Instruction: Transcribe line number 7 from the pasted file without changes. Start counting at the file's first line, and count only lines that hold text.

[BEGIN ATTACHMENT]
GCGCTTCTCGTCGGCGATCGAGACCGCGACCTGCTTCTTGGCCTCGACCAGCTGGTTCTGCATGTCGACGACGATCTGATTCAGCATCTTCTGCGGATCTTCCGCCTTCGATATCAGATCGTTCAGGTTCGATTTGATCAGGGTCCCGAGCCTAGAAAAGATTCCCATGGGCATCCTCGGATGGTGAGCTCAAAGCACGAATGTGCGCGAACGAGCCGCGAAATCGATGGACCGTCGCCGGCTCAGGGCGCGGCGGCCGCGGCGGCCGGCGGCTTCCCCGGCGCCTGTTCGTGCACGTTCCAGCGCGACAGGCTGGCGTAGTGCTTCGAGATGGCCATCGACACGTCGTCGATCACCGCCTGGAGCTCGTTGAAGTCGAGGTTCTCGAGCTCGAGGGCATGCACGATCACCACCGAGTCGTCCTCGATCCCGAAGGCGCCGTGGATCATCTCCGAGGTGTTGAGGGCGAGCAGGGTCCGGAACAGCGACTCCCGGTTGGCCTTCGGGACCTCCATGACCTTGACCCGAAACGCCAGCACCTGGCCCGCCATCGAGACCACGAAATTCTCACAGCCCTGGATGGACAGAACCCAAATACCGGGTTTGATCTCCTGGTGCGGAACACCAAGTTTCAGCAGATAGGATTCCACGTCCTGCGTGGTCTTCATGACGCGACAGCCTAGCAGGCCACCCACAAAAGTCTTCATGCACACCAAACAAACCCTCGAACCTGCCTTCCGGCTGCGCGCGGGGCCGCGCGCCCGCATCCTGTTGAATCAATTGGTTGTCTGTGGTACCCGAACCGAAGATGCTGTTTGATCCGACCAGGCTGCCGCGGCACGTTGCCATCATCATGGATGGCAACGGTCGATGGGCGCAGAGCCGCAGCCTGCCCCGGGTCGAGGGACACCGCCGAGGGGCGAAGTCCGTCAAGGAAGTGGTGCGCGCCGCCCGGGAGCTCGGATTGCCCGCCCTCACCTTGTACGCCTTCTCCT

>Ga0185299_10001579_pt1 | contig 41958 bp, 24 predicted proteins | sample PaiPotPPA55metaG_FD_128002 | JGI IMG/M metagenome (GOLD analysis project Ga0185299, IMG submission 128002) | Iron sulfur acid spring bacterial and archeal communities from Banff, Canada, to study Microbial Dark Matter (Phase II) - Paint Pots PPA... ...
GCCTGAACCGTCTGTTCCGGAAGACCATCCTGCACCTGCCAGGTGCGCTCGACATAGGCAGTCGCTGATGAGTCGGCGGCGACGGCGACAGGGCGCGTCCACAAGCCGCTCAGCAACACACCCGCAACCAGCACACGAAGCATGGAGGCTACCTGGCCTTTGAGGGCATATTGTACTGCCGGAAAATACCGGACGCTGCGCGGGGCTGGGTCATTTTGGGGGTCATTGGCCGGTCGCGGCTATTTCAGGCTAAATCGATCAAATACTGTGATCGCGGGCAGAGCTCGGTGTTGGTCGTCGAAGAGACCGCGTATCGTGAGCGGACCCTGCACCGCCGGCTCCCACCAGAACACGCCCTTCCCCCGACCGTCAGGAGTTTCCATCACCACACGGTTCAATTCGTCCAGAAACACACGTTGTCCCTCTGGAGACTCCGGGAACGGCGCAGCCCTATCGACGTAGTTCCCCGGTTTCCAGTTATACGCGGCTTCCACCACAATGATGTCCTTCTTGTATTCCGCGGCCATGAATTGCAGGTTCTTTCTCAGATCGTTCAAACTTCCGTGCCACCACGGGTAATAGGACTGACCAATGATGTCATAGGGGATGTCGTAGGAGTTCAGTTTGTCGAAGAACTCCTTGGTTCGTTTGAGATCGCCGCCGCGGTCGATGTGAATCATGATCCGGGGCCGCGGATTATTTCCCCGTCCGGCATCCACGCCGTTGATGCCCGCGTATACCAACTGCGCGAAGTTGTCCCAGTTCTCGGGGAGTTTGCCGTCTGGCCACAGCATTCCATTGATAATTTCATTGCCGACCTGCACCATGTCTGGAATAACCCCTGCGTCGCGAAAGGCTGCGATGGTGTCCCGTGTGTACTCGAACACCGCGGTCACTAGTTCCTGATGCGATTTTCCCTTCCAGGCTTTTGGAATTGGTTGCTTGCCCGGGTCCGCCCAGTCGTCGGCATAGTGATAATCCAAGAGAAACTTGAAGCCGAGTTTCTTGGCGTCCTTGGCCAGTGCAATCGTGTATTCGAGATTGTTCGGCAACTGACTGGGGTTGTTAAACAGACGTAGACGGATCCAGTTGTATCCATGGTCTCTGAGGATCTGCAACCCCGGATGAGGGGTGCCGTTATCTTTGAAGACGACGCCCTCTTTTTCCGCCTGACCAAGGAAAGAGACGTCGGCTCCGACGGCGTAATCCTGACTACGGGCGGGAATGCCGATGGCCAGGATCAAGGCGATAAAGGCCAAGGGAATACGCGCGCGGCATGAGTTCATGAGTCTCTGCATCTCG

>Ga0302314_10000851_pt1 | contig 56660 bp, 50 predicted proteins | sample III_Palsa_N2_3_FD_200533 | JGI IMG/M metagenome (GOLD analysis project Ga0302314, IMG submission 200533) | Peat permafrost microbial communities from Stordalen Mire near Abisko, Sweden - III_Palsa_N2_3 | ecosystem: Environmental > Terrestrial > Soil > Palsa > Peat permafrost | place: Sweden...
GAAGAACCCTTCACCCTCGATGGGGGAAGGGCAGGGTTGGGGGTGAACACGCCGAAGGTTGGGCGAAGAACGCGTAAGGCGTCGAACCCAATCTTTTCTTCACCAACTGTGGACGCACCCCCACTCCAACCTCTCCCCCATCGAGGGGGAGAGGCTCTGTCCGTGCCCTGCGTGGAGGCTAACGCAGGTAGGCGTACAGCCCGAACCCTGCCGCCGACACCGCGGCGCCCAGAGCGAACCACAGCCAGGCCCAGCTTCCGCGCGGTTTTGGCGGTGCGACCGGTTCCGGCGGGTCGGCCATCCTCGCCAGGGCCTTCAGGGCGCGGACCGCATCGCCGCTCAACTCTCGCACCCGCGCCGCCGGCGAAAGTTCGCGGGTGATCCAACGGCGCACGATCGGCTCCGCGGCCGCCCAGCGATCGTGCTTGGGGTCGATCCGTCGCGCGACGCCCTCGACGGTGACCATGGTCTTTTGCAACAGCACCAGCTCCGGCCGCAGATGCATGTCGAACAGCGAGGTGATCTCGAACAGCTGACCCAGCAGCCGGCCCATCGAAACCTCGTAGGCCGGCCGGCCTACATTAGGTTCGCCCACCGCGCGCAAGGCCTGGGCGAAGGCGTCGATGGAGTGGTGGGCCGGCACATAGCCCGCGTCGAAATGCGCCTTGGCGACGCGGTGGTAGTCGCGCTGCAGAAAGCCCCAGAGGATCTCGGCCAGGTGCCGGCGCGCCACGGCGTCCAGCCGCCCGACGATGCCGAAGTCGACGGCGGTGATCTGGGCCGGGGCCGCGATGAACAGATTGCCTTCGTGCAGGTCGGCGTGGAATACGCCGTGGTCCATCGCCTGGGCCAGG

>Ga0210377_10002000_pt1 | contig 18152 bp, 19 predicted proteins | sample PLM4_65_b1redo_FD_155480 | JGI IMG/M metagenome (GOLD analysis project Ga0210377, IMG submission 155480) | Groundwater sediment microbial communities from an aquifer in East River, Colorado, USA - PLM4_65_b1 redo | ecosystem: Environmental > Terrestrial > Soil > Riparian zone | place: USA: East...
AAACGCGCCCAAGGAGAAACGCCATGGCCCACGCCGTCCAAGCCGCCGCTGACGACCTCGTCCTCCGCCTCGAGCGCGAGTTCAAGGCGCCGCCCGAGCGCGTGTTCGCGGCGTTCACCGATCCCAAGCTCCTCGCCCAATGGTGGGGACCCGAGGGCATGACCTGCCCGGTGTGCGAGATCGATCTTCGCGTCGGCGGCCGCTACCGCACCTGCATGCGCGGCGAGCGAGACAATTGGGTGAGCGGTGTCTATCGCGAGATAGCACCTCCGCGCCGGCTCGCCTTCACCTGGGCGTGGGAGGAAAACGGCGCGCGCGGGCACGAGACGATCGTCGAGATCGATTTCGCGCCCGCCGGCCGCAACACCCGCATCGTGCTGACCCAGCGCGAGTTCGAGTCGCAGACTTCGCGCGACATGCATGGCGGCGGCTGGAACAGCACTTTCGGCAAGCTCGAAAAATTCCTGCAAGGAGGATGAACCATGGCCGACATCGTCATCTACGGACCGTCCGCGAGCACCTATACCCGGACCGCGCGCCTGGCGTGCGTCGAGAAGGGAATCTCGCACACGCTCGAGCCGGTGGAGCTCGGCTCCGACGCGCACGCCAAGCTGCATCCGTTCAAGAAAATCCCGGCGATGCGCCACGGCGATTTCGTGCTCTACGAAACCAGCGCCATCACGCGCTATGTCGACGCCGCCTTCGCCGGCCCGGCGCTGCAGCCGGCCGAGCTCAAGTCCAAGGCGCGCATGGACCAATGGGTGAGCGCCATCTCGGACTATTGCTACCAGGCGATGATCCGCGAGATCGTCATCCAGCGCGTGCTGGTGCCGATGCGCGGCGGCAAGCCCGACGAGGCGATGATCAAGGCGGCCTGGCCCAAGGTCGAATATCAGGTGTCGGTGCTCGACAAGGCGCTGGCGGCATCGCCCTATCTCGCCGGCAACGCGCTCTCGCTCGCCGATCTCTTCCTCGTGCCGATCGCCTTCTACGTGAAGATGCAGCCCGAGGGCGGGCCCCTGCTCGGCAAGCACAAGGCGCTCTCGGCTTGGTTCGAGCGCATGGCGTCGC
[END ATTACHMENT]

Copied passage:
AAACGCGCCCAAGGAGAAACGCCATGGCCCACGCCGTCCAAGCCGCCGCTGACGACCTCGTCCTCCGCCTCGAGCGCGAGTTCAAGGCGCCGCCCGAGCGCGTGTTCGCGGCGTTCACCGATCCCAAGCTCCTCGCCCAATGGTGGGGACCCGAGGGCATGACCTGCCCGGTGTGCGAGATCGATCTTCGCGTCGGCGGCCGCTACCGCACCTGCATGCGCGGCGAGCGAGACAATTGGGTGAGCGGTGTCTATCGCGAGATAGCACCTCCGCGCCGGCTCGCCTTCACCTGGGCGTGGGAGGAAAACGGCGCGCGCGGGCACGAGACGATCGTCGAGATCGATTTCGCGCCCGCCGGCCGCAACACCCGCATCGTGCTGACCCAGCGCGAGTTCGAGTCGCAGACTTCGCGCGACATGCATGGCGGCGGCTGGAACAGCACTTTCGGCAAGCTCGAAAAATTCCTGCAAGGAGGATGAACCATGGCCGACATCGTCATCTACGGACCGTCCGCGAGCACCTATACCCGGACCGCGCGCCTGGCGTGCGTCGAGAAGGGAATCTCGCACACGCTCGAGCCGGTGGAGCTCGGCTCCGACGCGCACGCCAAGCTGCATCCGTTCAAGAAAATCCCGGCGATGCGCCACGGCGATTTCGTGCTCTACGAAACCAGCGCCATCACGCGCTATGTCGACGCCGCCTTCGCCGGCCCGGCGCTGCAGCCGGCCGAGCTCAAGTCCAAGGCGCGCATGGACCAATGGGTGAGCGCCATCTCGGACTATTGCTACCAGGCGATGATCCGCGAGATCGTCATCCAGCGCGTGCTGGTGCCGATGCGCGGCGGCAAGCCCGACGAGGCGATGATCAAGGCGGCCTGGCCCAAGGTCGAATATCAGGTGTCGGTGCTCGACAAGGCGCTGGCGGCATCGCCCTATCTCGCCGGCAACGCGCTCTCGCTCGCCGATCTCTTCCTCGTGCCGATCGCCTTCTACGTGAAGATGCAGCCCGAGGGCGGGCCCCTGCTCGGCAAGCACAAGGCGCTCTCGGCTTGGTTCGAGCGCATGGCGTCGC